Bondarchuk, in the time-honored tradition of excess of Von Stroheim and others, demanded absolute accuracy in his production on all counts. The costumes are all precisely correct for their respective time periods, and the battle sequences feature the right number of participants on the grounds of the battles themselves. The billion-dollar expense is quite evident on the screen at all times, and the attention to detail alone makes the film worth watching at least once.

The first two parts, mostly devoted to peace, unfortunately come off somewhat worse than the later segments that are more focused on war. The peace segments are devoted mainly to grand balls, frivolities and decadences, and occasional political discussions. While the Russian temperament might be satisfied with these factors as entertainment, American tastes will probably find them a bit on the dull side. However, there is some excellent acting here, most notably Bondarchuk himself, who perfectly embodies Pierre both physically and in the context of the story. His evolution from Bonapartist to Russian patriot is nicely detailed, with a number of excellent sequences in the Borodino segment. Savelyeva matures before our eyes, going from petulant young girl to blossomed young woman in a believable arc. Bolkonsky comes off less well, seeming fairly static over a period of ten years. However, he does get a number of good moments himself, notably the intensely personal segment when he falls injured at Austerlitz.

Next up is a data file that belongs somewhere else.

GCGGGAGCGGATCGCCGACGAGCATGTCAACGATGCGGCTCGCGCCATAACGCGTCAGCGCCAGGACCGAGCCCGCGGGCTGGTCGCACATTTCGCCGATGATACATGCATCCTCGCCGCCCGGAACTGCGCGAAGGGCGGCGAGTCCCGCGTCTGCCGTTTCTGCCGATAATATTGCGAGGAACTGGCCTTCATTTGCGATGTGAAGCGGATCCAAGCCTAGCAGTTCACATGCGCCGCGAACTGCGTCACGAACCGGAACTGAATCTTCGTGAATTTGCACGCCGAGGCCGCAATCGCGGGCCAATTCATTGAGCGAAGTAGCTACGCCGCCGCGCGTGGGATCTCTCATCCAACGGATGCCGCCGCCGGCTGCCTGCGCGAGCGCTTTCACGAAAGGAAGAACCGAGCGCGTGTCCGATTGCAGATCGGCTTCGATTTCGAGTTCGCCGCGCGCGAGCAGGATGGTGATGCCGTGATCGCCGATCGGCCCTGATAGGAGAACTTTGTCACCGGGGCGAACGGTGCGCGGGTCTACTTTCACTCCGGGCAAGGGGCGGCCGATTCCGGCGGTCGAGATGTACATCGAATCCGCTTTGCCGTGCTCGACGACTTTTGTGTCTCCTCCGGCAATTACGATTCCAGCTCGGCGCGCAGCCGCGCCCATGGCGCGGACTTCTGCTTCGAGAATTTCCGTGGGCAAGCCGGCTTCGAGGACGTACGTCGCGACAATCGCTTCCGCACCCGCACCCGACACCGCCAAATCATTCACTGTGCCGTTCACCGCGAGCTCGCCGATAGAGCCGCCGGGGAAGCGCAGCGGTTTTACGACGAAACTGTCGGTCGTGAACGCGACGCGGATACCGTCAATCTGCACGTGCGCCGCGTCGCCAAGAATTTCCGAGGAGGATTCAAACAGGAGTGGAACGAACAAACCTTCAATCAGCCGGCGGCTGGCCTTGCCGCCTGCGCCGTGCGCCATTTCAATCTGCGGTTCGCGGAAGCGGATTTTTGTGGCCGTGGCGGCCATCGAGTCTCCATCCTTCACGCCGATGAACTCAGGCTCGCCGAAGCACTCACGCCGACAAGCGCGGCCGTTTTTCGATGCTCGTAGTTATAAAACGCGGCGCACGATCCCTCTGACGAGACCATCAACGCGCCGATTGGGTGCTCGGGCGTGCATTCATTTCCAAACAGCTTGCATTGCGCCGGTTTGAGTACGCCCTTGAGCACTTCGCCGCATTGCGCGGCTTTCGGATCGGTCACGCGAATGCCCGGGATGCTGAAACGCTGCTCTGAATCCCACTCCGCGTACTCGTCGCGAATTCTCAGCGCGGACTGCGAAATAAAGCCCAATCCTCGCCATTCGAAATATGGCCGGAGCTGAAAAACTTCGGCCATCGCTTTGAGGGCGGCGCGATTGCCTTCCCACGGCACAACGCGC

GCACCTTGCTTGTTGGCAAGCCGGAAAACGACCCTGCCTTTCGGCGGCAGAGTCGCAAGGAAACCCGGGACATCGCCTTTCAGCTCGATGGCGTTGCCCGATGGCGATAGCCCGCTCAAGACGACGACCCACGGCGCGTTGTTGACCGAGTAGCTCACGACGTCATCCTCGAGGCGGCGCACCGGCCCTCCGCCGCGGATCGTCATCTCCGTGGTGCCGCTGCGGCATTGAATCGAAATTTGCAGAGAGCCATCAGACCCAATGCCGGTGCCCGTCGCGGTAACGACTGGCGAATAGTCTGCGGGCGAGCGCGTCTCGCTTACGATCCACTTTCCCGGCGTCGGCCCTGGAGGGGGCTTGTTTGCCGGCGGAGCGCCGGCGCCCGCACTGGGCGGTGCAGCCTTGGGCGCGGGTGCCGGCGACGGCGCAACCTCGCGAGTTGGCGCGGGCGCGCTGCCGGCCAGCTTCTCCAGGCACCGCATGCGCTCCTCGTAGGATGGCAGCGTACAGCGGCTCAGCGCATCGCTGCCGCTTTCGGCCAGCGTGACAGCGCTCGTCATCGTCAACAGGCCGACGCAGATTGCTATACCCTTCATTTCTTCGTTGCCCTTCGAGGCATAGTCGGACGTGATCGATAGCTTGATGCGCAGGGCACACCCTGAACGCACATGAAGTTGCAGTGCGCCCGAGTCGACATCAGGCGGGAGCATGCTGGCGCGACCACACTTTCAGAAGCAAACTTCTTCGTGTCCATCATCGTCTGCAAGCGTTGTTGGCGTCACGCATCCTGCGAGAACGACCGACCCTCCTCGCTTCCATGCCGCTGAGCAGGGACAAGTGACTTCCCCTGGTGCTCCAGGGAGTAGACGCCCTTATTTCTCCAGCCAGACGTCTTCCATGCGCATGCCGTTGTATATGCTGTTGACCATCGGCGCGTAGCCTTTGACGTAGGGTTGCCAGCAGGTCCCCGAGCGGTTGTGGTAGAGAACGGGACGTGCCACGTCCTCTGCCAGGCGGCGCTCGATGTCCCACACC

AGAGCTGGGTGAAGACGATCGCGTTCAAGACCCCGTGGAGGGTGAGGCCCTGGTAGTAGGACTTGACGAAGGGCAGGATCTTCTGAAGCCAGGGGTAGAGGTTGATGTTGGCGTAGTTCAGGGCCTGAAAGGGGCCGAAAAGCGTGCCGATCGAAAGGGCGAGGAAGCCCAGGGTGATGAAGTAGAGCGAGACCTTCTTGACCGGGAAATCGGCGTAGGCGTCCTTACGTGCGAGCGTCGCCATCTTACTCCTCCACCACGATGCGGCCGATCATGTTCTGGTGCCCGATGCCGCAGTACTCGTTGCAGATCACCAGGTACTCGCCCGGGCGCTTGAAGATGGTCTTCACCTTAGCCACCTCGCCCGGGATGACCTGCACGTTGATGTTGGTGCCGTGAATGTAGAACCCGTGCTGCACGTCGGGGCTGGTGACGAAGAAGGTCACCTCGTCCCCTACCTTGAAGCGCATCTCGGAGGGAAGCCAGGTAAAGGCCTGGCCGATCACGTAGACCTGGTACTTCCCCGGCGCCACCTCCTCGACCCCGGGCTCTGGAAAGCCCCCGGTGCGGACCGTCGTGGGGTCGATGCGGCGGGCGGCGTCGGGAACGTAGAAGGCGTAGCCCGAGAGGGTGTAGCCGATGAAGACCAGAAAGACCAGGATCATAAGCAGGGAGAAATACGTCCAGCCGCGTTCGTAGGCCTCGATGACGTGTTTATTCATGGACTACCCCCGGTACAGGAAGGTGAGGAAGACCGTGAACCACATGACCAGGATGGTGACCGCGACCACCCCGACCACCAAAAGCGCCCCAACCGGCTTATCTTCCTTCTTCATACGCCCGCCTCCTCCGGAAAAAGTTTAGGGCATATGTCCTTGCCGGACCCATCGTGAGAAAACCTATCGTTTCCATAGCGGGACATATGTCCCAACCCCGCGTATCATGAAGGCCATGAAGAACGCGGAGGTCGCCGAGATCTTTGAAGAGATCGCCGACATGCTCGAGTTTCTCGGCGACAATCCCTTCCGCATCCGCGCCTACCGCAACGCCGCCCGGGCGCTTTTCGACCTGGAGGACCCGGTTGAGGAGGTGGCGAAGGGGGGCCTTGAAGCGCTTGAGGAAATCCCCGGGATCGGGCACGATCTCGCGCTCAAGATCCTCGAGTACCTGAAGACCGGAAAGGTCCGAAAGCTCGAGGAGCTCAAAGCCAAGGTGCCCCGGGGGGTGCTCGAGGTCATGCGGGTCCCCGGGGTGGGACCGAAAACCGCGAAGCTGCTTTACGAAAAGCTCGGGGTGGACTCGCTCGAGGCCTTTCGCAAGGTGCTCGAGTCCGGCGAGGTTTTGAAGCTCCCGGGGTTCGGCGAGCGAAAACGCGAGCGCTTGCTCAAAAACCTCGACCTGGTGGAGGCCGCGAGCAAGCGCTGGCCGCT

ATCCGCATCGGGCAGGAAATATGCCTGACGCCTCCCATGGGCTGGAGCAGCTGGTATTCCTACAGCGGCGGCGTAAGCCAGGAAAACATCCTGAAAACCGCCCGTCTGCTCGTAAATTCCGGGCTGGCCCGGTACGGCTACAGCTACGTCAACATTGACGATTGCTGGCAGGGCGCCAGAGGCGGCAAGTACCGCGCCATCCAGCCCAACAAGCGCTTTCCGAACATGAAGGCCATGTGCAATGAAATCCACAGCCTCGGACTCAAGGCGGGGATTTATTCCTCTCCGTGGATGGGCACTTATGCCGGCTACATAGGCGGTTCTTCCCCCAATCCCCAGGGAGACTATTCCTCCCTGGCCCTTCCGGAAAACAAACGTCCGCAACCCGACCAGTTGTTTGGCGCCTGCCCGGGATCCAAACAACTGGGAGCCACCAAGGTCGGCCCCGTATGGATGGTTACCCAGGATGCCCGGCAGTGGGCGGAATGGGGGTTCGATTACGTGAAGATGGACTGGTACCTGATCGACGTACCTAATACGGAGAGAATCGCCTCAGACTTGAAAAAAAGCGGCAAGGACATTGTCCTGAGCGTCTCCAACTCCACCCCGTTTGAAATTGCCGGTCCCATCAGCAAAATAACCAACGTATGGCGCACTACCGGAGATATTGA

Purists might not be satisfied by Bondarchuk's treatment of Tolstoy's themes. In particular, Tolstoy's rejection of Napoleon as being important as a man, but rather emblematic of the times, seems all but forgotten here. But many of the moments best remembered from the novel are here, such as the coming-of-age wolf hunt by the Rostov family, or Pierre in his white suit being splattered with mud from bombs at Borodino. This seems likely to be as faithful an adaptation as ever will be mounted of the novel, and it succeeds quite admirably on most counts.

Rating for Style: B+
Rating for Substance: B

 

Image Transfer

 One
Aspect Ratio1.33:1 - P&S
Original Aspect Rationo
Anamorphicno